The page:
Stories tagged: agroforestry

What is the Resilience Deficit and How is it Being tackled in the Sahel?

Peter Gubbels, Founder and Director of Action Learning and Advocacy for West Africa at Groundswell International, speaks to Farming First about how agroecology can help overcome the resilience deficit in the Sahel and boost farmers’ livelihoods.

Extreme weather patterns continue to hit the Sahel belt hard, threatening the livelihoods of millions of farmers and pastoralists. With over 80 percent of farmland in the region degraded and facing soil erosion and deforestation, communities are struggling to adapt to a rapidly changing climate.  

An estimated 24 million small scale farmers and their families living in the risk prone, semi-arid areas of the western Sahel are chronically vulnerable to food and nutrition insecurity. A growing population and dwindling natural resources have left Sahelian farmers unable to adapt to the challenge, leaving them, their families and their communities chronically poor.

Even in years where there is good rainfall, communities adopt negative coping mechanisms, such as reducing the number of daily meals and selling off assets. This has resulted in a growing “resilience deficit” and an increasing dependence on humanitarian assistance.

This means that as communities battle to offset the effects of an increasingly hostile climate, they are unable to build up longer term assets to persist through failed harvests.

Applying agroecology to build resilience

Business as usual approaches to farming in dryland areas are not working; we must transition towards farming systems that are more suited to ecologically fragile, risk prone and climate crisis affected environments.

Groundswell International works to tackle this “resilience deficit”, ensuring that small scale farmers across the region can apply best practices to adapt to climate shocks.

From the offset, the project worked through participatory dialogues with key community stakeholders to diagnose, identify and explore key innovations which help communities rehabilitate degraded soils and build resilience.

Combining agroecology – an approach in which agriculture harnesses natural processes, such as the role of indigenous trees in regenerating soil fertility – with locally-appropriate innovations, farmers were able to adapt agricultural practices to better suit a harsher environment.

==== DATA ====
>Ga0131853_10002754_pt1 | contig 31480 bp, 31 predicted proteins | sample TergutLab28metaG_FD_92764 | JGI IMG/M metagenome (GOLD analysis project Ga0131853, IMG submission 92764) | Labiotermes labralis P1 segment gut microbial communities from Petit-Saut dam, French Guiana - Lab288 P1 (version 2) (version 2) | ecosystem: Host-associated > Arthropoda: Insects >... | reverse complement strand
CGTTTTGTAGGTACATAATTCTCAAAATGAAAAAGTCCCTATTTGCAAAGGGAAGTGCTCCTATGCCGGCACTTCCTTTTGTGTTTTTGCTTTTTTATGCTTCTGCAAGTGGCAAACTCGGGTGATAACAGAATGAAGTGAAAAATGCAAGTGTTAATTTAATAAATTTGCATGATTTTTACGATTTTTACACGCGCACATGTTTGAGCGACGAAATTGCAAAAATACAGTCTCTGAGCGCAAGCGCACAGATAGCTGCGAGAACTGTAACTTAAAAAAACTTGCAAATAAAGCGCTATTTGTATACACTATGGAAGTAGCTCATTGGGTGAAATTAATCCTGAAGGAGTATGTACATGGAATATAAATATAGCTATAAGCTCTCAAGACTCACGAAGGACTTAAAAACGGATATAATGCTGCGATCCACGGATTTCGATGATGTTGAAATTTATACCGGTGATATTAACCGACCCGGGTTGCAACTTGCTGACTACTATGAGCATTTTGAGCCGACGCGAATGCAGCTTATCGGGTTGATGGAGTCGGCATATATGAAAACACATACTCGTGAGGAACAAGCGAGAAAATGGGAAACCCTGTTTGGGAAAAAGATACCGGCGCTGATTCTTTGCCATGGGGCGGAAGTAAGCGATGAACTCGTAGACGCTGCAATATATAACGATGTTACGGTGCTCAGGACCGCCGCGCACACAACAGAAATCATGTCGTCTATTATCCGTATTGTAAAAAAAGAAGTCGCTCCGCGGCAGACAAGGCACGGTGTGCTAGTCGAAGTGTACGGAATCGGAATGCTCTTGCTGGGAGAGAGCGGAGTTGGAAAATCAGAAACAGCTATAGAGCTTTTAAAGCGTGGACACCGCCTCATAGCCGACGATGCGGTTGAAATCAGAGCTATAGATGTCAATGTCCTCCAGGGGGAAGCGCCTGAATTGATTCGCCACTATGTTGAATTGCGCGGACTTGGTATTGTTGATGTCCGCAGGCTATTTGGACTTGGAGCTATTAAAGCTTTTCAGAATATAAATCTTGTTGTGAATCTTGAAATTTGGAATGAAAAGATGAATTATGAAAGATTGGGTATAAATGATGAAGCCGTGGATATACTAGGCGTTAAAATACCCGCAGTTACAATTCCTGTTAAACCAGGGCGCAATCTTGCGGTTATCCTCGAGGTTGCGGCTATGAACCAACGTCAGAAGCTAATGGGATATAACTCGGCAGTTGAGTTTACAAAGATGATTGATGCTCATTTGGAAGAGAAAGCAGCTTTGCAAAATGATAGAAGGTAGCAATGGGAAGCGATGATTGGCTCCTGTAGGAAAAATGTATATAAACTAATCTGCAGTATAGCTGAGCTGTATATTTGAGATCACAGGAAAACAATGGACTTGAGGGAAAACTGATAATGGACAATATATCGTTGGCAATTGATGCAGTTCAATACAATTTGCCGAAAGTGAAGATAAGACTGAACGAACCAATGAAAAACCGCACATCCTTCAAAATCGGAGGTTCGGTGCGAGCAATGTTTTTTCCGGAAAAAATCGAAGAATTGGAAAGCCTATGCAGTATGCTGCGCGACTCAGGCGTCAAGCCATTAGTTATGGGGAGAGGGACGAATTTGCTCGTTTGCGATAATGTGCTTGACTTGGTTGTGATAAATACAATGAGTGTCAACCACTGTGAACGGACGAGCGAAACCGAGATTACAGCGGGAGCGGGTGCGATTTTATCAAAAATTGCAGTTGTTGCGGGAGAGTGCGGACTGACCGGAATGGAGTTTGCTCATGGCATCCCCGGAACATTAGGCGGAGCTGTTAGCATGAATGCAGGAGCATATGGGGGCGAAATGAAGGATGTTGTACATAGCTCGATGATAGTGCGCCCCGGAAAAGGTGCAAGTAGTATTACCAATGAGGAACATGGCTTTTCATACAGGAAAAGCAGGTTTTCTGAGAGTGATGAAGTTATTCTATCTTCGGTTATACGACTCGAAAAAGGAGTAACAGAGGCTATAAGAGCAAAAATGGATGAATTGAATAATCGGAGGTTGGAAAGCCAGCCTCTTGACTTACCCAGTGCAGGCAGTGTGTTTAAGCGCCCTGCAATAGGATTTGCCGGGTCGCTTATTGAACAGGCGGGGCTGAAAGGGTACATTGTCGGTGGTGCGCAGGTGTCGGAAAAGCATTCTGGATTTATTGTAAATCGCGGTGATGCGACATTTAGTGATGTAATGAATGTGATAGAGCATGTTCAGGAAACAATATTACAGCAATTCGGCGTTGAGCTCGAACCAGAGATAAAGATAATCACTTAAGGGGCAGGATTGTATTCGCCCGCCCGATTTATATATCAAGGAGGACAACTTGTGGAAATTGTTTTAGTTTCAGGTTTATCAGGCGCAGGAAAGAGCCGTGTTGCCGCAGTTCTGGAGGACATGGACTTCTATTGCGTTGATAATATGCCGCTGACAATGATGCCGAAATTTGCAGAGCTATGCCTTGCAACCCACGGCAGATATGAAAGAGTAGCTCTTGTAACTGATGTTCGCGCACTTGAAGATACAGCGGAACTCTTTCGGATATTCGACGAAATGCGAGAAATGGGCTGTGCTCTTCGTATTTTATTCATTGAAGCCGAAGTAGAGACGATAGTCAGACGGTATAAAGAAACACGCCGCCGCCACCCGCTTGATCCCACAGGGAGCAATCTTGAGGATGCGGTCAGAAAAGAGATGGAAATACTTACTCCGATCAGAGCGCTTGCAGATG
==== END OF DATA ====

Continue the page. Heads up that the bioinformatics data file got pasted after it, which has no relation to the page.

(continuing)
In semi-arid lands like the Sahel, our approach to agroecology promoted efficient use of natural resources. Farmers were able to experiment with a range of different farming practices and innovations that helped them reduce their resilience deficit.

Through agroecology, the project has promoted indigenous farming techniques such as zaï pits – a traditional planting method that can help to rehabilitate abandoned and degraded soils. These are small circular pits in which organic manure is placed to improve soil fertility, improve water retention, and foster the growth of micro-organisms essential for healthy soils.

The project also promoted agroforestry, a form of agriculture in which local trees and shrubs are allowed to grow on crop land. They are heavily pruned before the rainy season, to provide organic matter to enhance the productivity of the land, provide fodder for animal feed, reduce high temperatures through partial shade, prevent wind erosion, and also provide much needed firewood for women.

Farmer-managed regeneration of trees – a technique which works with farmers to regenerate farmland through reforestation – helped restore tree and vegetative cover, helping degraded soils to better store rainwater.

For generations, smallholder farmers used shifting agriculture to manage soil fertility. They would clear a new field, by cutting down all the trees, while allowing old fields with low fertility to “rest”.